Hi! We're Jason and Caroline, a husband and wife creative team taking you behind-the-scenes of building our new business from scratch. Poke around and watch us figure it out as we go!

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Marketing Part 2: Our open and closed launch strategy to sell Wandering Aimfully Memberships

Marketing Part 2: Our open and closed launch strategy to sell Wandering Aimfully Memberships


When you make the decision to start your own business, you get to call all the shots. For us, that means selling things in a way that's compatible with the lifestyle we want to lead.

Using an open and closed launch (rather than keeping our membership open for registration at all times) gives us the ability to decide when we go into "sales mode." It puts us in the driver’s seat of when we have to hunker down and make the ask. 

Having a product always available for sale can leave you in a state of selling limbo. It can feel a little like you’re hoping and crossing your fingers that paying customers will land in your inbox. Instead, we prefer putting a sales schedule on our calendar and telling people this is the time you can buy from us. 


Here's the truth: we like the open/closed launch strategy over an evergreen strategy because it's what we feel most experienced in. (If you don’t know, “evergreen sales” is simply online biz jargon for saying something is always available for sale.)

With exception to one course of Caroline’s (her hand-lettering course) we’ve never seen consistent evergreen sales for any of our products. Yes, that's partially because it's our preference to do open/closed launches as we mentioned above, but it's also because evergreen sales require a lot more trial and error. Without any time incentive for customers to buy, you have to find other ways to get interested potential customers to finally take that step and make a purchase. 

While an evergreen sales model sounds great in theory (getting consistent revenue), our experience has been a big spike in the beginning and crickets a few months later.  


There’s absolutely an allure to passive income with an evergreen product, but it hasn’t happened for us yet, so we’re going to stick with what we know (and like). 

Creating our own launch hybrid

Since 2015, we’ve used open and closed launches for BuyMyFuture/BuyOurFuture (which, if you don't know, was a bundle of all of our products.) That process was fairly efficient but I will admit that open and closed launches can sometimes feel uncertain. They can feel like there’s pressure for them to do well, since you aren’t selling all the time. Still, I’d rather have small spurts of pressure than to be constantly thinking about sales. This is also why we've decided to do monthly sales windows instead of twice a year as we did with BuyOurFuture, which will hopefully distribute a bit of that uncertainty since the sales will come through more frequently.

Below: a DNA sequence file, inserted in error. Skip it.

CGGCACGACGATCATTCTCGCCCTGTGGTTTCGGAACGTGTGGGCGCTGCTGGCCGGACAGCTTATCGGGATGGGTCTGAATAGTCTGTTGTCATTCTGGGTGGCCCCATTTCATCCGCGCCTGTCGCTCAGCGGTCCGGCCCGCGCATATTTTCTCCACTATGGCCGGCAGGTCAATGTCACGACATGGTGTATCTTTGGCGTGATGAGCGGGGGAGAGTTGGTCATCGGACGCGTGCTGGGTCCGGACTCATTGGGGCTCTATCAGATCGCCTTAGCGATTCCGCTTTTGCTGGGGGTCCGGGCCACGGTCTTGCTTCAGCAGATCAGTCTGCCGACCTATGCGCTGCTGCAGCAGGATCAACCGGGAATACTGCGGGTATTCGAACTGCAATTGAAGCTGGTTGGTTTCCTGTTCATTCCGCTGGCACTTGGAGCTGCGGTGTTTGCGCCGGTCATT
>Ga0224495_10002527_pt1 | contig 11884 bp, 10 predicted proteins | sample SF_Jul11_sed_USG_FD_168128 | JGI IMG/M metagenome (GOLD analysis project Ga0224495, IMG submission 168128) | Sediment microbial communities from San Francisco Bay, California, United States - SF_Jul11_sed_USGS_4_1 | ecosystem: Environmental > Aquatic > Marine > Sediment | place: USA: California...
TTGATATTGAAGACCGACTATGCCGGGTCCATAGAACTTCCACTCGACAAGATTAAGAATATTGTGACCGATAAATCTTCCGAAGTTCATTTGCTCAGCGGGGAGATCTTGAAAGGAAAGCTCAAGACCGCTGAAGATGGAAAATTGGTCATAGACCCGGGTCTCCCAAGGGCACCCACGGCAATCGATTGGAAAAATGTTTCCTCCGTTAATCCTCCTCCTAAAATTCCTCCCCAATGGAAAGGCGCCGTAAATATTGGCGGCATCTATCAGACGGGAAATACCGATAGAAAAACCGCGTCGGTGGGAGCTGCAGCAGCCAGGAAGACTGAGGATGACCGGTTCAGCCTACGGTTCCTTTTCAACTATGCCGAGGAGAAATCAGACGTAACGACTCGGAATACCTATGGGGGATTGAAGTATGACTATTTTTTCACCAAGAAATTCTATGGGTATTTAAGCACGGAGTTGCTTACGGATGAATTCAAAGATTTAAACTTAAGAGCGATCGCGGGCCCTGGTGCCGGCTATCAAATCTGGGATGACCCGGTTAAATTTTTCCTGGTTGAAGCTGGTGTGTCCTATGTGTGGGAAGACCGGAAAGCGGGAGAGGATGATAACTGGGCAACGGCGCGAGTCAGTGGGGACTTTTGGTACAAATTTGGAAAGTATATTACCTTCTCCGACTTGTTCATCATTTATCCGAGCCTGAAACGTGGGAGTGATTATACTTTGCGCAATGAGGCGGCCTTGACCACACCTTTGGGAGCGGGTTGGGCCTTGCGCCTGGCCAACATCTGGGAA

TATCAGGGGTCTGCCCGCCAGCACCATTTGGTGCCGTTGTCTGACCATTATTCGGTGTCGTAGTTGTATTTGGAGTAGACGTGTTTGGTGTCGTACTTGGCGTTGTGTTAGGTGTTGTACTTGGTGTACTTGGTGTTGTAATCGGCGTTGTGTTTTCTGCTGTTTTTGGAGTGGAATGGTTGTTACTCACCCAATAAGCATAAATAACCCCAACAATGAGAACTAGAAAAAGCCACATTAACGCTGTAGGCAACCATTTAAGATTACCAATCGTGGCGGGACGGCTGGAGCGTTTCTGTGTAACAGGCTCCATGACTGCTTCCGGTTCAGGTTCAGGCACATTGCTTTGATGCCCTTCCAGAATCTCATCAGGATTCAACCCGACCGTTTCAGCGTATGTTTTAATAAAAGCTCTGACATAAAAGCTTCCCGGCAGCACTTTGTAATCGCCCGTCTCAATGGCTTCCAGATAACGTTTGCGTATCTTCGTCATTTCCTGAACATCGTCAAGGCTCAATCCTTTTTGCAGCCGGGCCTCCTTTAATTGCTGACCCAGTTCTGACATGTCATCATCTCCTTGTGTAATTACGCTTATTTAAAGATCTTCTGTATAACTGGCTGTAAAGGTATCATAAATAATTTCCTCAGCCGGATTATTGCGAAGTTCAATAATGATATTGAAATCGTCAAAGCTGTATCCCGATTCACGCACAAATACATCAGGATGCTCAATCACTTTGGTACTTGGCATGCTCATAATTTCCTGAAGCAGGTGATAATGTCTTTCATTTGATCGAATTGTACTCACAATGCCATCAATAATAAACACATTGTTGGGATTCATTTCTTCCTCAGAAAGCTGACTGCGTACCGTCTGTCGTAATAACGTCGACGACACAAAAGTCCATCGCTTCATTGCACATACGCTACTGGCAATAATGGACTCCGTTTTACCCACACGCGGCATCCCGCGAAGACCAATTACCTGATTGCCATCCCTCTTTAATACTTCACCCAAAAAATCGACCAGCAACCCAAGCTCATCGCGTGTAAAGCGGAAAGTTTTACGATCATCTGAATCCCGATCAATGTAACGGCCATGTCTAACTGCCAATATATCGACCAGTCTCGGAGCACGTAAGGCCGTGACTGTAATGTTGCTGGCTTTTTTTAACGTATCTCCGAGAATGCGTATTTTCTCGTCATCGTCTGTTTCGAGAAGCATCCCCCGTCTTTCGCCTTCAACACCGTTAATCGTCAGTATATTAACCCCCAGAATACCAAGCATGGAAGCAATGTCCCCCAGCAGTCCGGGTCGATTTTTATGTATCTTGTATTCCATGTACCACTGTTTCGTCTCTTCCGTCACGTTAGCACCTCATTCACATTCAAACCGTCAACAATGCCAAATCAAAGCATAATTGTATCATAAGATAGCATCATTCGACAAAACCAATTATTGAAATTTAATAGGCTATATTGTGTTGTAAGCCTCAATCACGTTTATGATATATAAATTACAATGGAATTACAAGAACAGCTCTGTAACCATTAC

Here's the really cool thing about selling stuff you make: YOU get to decide how you want to do it! We like the control of turning sales on and off, but we also like the predictability of monthly income. So... why not combine the two into monthly open-closed launches? If it works, it will be the perfect hybrid for us, and if it doesn't, at least we tried and can evolve into something different. 

How we’re going to run our open and closed launches


We have an “enough goal”, which is getting 300 paying Wandering Aimfully members. However, we aren’t planning on opening the doors and expecting 300 people to pay right away (especially for something new). Truthfully, we don’t want to take 300 new customers at one time—not until we have smaller groups go through our onboarding process and join the existing community so we can make changes or improvements based on their feedback.

That’s why we’re choosing to open up just 30 spots per month with a week-long sales window. Our basic week-long sales email schedule will look something like this:

  • Send a sales email on the Monday of the last week of the month
  • Send a sales email on the next day (Tuesday)
  • Send a sales email two days later (Thursday)
  • Send a sales email two days later (yep, a Saturday)
  • Send a last day (morning) and final call (evening) sales email on the following Monday
Email schedule for the week that the membership is open

Email schedule for the week that the membership is open